My mother’s greatest consolation was that he was actually a decent man and not a serial killer like her friends had warned her about. We did go to a hotel and not a mad house. But I guess to my traditional Filipina mom, both spelled trouble.
We arrived at the hotel, which was to be our home for the next three days. It’s a cozy little boutique hotel that was very accessible to transportation and was located right in the heart of the city. We were greeted by very gracious staff who attended to our needs right away. After registering at the reception desk, we were told we could go ahead and see our room. A member of the staff would follow suit with our luggage.
I was glad to be relieved of my baggage and was excited to retire for the night. I had a hunch though that we still had a long night ahead of us, no matter how tired we both were. Just like old friends who haven’t seen each other for a long time, there was an extreme need to catch up.
Ever the gentleman, he swung the door open for me. A spacious room with two single beds beckoned us. My instinct was to sit on the bed…My feet were killing me.
Ian just stood there, a few meters opposite me. There was deafening silence for I don’t remember how long.
“Pinch me”, I finally found my voice.
“You’re here! You really came here!” from me, a mixture of awe and disbelief.
“Yes, I did. I’m here”, he calmly said. It was almost annoying how he could stand so serenely a few feet in front of me while there was literally a circus inside of me. What he was thinking, I had no idea at all.
“Come here”, I said, gesturing for him to sit on the bed beside me. He was just a finger-breadth away from me now.
“Pinch me, so I’ll know I’m not dreaming”, I almost begged through a whisper. He refused. He said he didn’t want to hurt me. I insisted and finally I felt the skin on my arm in a gentle taut.
“Harder”, I challenged. Before he could protest, we both heard three consecutive knocks on the door. We both jumped up from being startled.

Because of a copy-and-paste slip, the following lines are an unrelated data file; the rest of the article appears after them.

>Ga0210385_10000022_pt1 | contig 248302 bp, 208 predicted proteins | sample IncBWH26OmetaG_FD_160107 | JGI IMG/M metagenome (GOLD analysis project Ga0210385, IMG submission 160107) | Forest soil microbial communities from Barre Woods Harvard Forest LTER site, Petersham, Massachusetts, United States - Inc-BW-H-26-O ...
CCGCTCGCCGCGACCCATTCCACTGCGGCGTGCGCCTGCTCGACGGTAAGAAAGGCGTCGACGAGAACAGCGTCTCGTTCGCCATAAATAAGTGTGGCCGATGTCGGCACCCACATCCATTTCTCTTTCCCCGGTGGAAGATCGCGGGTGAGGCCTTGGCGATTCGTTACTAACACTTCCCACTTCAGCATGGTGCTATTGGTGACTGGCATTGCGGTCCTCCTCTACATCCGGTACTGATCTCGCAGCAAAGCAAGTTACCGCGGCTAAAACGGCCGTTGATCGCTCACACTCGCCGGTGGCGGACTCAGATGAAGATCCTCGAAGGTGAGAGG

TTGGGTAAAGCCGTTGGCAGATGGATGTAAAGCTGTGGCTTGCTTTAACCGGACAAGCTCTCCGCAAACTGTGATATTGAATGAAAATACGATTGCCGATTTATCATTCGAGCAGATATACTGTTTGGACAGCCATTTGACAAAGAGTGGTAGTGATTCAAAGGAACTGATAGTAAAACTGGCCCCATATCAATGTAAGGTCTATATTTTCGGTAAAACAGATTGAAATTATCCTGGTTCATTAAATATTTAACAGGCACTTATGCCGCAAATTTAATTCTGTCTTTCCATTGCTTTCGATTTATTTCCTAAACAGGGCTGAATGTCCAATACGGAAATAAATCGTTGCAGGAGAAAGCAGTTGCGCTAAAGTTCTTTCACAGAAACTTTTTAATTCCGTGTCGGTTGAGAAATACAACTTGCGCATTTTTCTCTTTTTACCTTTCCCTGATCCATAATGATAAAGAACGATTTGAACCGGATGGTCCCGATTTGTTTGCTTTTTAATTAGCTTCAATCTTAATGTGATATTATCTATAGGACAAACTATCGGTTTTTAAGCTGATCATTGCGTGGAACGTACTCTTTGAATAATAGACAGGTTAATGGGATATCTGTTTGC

He opened the door. It was our luggage. I waited as he ushered the man to place the luggage in one corner. I thanked and tipped the bellhop before he left. Behind him, the door closed. As the bellhop walked away, he probably heard the door lock clicking. He was probably thinking about what lay ahead of the remaining 5 hours of his shift or other mundane details of his daily life. Perhaps he was even imagining breaking personal barriers in his own life.
We will never know. Because behind our locked door, Ian and I were lost in our own little world and bathing in- what would be-the beginning of the realization of our dreams.
*The Thai Wai: is a Thai gesture to greet or pay respect with palms pressed together in a prayer-like fashion accompanied by a slight bow.
I felt really tired, and my back muscles ached from staying up late the previous night. I got up from my bed feeling dreamy, as if what transpired the night before was indeed just a dream.
It was his call over Skype that had awoken me, and while I knew he was telling me something important, I found it difficult to shake my sleepiness off. Less than five minutes into the video-call, my eyes had begun to droop again and his words were only a mumble-jumble to me.
“So I cut my hair”, I very faintly heard him say.
“You what??” I jolted.
“I asked my mom to cut my hair, see?”
“Why?!”, I exclaimed in panic.
“Because you wanted me to.”
“Cecille”, I could hear desperation in his voice. “I thought you said I will attract unwanted attention over there and you don’t want that”.
Now I do remember telling him that. “I don’t know…I don’t know…I liked your long hair. I’m not used to seeing you like that!”…I seemed almost a child, unreasonable. I honestly didn’t know what I wanted anymore. Confused, tears started rolling down my cheeks.
“Oh, Cecille, please don’t cry.” He was almost pleading. “I have to go now, okay? My parents are taking me to the airport. It will grow back soon, anyway”.
It felt really weird for him to be consoling me then. He was the one who had one foot of his hair cut off and yet he was the one who was trying to make me feel better. I know he was kind of “attached” to his hair. He’s had it long since he was 11 years old. Looking back to it now, I thought it was frivolous for me to even mention the haircut. Of course, I tell him I never forced him, I was just…sayin’.